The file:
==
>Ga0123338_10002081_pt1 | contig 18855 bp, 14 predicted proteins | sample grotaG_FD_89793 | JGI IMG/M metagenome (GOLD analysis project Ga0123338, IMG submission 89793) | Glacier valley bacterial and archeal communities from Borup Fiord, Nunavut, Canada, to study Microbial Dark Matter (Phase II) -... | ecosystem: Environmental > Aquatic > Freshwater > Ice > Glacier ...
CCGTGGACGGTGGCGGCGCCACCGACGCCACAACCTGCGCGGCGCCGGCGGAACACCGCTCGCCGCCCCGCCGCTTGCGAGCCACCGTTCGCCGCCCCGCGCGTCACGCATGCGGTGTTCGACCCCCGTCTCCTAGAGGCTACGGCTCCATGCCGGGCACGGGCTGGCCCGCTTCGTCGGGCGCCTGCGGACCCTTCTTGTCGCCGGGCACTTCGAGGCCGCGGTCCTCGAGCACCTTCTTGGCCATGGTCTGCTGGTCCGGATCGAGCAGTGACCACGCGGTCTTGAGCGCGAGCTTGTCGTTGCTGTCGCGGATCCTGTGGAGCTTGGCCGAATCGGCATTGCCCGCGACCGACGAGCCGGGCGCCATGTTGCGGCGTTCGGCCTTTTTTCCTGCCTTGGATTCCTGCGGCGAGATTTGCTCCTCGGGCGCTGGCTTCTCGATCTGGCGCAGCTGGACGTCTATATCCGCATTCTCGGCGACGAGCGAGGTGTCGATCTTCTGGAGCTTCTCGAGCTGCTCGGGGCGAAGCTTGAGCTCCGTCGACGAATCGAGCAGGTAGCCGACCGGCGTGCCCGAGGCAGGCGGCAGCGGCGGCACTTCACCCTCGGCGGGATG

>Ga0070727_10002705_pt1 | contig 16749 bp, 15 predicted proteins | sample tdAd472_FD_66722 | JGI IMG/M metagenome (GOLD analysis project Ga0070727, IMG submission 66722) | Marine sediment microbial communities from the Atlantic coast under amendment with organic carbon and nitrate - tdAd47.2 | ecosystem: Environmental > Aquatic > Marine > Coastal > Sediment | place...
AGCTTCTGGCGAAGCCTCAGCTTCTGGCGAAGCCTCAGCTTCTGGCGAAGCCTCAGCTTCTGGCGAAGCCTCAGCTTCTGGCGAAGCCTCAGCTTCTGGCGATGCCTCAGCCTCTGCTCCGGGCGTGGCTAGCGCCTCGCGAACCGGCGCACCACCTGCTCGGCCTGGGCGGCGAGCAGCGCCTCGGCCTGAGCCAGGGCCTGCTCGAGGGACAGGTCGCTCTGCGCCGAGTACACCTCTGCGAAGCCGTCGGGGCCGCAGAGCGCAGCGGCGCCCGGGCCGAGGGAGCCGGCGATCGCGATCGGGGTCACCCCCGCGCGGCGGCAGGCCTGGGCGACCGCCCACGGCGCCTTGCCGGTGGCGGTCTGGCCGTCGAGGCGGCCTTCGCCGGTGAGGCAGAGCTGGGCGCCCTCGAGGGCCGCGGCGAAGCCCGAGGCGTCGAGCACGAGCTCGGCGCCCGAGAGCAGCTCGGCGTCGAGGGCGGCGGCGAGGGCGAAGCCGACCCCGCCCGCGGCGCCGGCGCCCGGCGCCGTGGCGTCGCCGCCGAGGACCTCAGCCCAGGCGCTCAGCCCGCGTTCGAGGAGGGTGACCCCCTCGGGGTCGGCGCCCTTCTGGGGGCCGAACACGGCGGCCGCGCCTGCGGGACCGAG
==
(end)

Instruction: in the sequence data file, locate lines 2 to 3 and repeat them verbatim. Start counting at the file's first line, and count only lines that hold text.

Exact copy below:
CCGTGGACGGTGGCGGCGCCACCGACGCCACAACCTGCGCGGCGCCGGCGGAACACCGCTCGCCGCCCCGCCGCTTGCGAGCCACCGTTCGCCGCCCCGCGCGTCACGCATGCGGTGTTCGACCCCCGTCTCCTAGAGGCTACGGCTCCATGCCGGGCACGGGCTGGCCCGCTTCGTCGGGCGCCTGCGGACCCTTCTTGTCGCCGGGCACTTCGAGGCCGCGGTCCTCGAGCACCTTCTTGGCCATGGTCTGCTGGTCCGGATCGAGCAGTGACCACGCGGTCTTGAGCGCGAGCTTGTCGTTGCTGTCGCGGATCCTGTGGAGCTTGGCCGAATCGGCATTGCCCGCGACCGACGAGCCGGGCGCCATGTTGCGGCGTTCGGCCTTTTTTCCTGCCTTGGATTCCTGCGGCGAGATTTGCTCCTCGGGCGCTGGCTTCTCGATCTGGCGCAGCTGGACGTCTATATCCGCATTCTCGGCGACGAGCGAGGTGTCGATCTTCTGGAGCTTCTCGAGCTGCTCGGGGCGAAGCTTGAGCTCCGTCGACGAATCGAGCAGGTAGCCGACCGGCGTGCCCGAGGCAGGCGGCAGCGGCGGCACTTCACCCTCGGCGGGATG

>Ga0070727_10002705_pt1 | contig 16749 bp, 15 predicted proteins | sample tdAd472_FD_66722 | JGI IMG/M metagenome (GOLD analysis project Ga0070727, IMG submission 66722) | Marine sediment microbial communities from the Atlantic coast under amendment with organic carbon and nitrate - tdAd47.2 | ecosystem: Environmental > Aquatic > Marine > Coastal > Sediment | place...